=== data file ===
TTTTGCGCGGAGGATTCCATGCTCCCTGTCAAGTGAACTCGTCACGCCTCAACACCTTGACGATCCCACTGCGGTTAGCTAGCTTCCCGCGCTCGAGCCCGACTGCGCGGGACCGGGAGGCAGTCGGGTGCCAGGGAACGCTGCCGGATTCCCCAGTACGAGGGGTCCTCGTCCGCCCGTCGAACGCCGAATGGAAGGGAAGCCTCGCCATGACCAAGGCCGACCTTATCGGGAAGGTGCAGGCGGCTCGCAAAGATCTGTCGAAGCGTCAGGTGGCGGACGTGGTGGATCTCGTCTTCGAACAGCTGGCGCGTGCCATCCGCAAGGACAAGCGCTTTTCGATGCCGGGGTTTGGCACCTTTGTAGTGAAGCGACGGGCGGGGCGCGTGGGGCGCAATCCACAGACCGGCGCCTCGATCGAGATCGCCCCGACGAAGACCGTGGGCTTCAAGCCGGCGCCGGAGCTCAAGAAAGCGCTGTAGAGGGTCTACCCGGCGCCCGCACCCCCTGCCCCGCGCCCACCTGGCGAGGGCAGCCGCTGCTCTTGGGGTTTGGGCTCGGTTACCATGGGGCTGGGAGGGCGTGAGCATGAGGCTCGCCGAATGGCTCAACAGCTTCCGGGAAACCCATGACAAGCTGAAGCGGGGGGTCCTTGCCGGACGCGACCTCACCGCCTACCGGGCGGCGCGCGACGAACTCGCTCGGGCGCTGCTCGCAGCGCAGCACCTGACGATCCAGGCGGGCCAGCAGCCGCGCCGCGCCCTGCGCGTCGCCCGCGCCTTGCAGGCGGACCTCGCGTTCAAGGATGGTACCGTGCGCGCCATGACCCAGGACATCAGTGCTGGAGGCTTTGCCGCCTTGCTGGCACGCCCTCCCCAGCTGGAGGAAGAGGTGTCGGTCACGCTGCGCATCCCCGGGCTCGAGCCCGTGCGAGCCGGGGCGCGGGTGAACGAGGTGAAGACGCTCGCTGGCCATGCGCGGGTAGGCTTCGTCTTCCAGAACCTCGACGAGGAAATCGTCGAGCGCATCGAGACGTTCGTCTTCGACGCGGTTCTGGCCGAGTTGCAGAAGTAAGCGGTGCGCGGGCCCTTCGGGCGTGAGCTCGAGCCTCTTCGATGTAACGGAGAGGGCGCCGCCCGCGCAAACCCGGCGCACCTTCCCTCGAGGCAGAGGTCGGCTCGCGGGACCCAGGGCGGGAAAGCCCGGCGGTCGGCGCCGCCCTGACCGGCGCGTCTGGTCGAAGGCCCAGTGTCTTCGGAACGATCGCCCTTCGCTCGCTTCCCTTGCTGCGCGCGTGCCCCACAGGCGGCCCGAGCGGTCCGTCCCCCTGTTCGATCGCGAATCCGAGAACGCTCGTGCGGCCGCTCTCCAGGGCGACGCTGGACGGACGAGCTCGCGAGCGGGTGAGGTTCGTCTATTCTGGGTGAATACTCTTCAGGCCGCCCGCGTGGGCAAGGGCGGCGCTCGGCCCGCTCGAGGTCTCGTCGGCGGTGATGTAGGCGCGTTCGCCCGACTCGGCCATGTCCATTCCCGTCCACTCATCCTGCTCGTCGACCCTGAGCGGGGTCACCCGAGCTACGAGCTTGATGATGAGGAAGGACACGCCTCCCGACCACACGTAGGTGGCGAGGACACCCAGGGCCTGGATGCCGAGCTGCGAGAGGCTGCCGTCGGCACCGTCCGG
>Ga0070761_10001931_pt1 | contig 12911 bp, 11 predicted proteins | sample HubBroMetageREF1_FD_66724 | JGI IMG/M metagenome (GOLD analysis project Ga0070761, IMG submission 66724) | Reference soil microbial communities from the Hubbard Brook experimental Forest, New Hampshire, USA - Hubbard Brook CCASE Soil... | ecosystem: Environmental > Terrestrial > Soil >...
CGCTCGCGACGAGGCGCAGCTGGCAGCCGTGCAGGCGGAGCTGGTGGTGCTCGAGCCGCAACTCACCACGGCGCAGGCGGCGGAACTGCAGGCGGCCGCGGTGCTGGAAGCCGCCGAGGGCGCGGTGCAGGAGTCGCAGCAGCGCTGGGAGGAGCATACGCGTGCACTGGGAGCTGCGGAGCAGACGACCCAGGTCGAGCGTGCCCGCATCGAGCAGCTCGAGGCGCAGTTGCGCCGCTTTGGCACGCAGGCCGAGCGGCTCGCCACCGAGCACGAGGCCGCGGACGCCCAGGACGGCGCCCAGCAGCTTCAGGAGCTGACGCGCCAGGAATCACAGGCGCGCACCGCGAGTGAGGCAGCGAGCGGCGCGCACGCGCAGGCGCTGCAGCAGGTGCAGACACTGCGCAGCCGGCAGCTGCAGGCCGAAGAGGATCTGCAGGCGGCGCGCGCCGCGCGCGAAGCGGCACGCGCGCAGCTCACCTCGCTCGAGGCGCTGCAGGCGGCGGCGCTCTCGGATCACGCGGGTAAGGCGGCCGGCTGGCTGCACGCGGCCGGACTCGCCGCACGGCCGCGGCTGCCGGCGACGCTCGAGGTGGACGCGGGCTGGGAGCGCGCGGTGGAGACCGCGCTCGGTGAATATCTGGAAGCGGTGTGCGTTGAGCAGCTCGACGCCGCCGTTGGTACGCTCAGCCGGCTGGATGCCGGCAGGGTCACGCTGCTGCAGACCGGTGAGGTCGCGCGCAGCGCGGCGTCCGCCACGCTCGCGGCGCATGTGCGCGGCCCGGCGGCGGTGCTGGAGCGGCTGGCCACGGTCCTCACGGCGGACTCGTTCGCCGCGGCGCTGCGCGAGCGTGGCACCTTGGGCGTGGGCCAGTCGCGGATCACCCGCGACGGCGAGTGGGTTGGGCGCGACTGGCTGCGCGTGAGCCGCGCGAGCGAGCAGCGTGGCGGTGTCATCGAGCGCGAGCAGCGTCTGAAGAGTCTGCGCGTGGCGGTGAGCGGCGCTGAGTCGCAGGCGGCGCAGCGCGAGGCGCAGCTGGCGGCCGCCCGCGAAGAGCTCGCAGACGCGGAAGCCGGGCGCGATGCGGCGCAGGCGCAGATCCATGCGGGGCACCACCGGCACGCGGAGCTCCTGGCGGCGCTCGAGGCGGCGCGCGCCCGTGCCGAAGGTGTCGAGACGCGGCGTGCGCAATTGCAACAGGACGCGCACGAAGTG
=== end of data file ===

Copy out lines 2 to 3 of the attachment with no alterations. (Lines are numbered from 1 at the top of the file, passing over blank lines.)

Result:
>Ga0070761_10001931_pt1 | contig 12911 bp, 11 predicted proteins | sample HubBroMetageREF1_FD_66724 | JGI IMG/M metagenome (GOLD analysis project Ga0070761, IMG submission 66724) | Reference soil microbial communities from the Hubbard Brook experimental Forest, New Hampshire, USA - Hubbard Brook CCASE Soil... | ecosystem: Environmental > Terrestrial > Soil >...
CGCTCGCGACGAGGCGCAGCTGGCAGCCGTGCAGGCGGAGCTGGTGGTGCTCGAGCCGCAACTCACCACGGCGCAGGCGGCGGAACTGCAGGCGGCCGCGGTGCTGGAAGCCGCCGAGGGCGCGGTGCAGGAGTCGCAGCAGCGCTGGGAGGAGCATACGCGTGCACTGGGAGCTGCGGAGCAGACGACCCAGGTCGAGCGTGCCCGCATCGAGCAGCTCGAGGCGCAGTTGCGCCGCTTTGGCACGCAGGCCGAGCGGCTCGCCACCGAGCACGAGGCCGCGGACGCCCAGGACGGCGCCCAGCAGCTTCAGGAGCTGACGCGCCAGGAATCACAGGCGCGCACCGCGAGTGAGGCAGCGAGCGGCGCGCACGCGCAGGCGCTGCAGCAGGTGCAGACACTGCGCAGCCGGCAGCTGCAGGCCGAAGAGGATCTGCAGGCGGCGCGCGCCGCGCGCGAAGCGGCACGCGCGCAGCTCACCTCGCTCGAGGCGCTGCAGGCGGCGGCGCTCTCGGATCACGCGGGTAAGGCGGCCGGCTGGCTGCACGCGGCCGGACTCGCCGCACGGCCGCGGCTGCCGGCGACGCTCGAGGTGGACGCGGGCTGGGAGCGCGCGGTGGAGACCGCGCTCGGTGAATATCTGGAAGCGGTGTGCGTTGAGCAGCTCGACGCCGCCGTTGGTACGCTCAGCCGGCTGGATGCCGGCAGGGTCACGCTGCTGCAGACCGGTGAGGTCGCGCGCAGCGCGGCGTCCGCCACGCTCGCGGCGCATGTGCGCGGCCCGGCGGCGGTGCTGGAGCGGCTGGCCACGGTCCTCACGGCGGACTCGTTCGCCGCGGCGCTGCGCGAGCGTGGCACCTTGGGCGTGGGCCAGTCGCGGATCACCCGCGACGGCGAGTGGGTTGGGCGCGACTGGCTGCGCGTGAGCCGCGCGAGCGAGCAGCGTGGCGGTGTCATCGAGCGCGAGCAGCGTCTGAAGAGTCTGCGCGTGGCGGTGAGCGGCGCTGAGTCGCAGGCGGCGCAGCGCGAGGCGCAGCTGGCGGCCGCCCGCGAAGAGCTCGCAGACGCGGAAGCCGGGCGCGATGCGGCGCAGGCGCAGATCCATGCGGGGCACCACCGGCACGCGGAGCTCCTGGCGGCGCTCGAGGCGGCGCGCGCCCGTGCCGAAGGTGTCGAGACGCGGCGTGCGCAATTGCAACAGGACGCGCACGAAGTG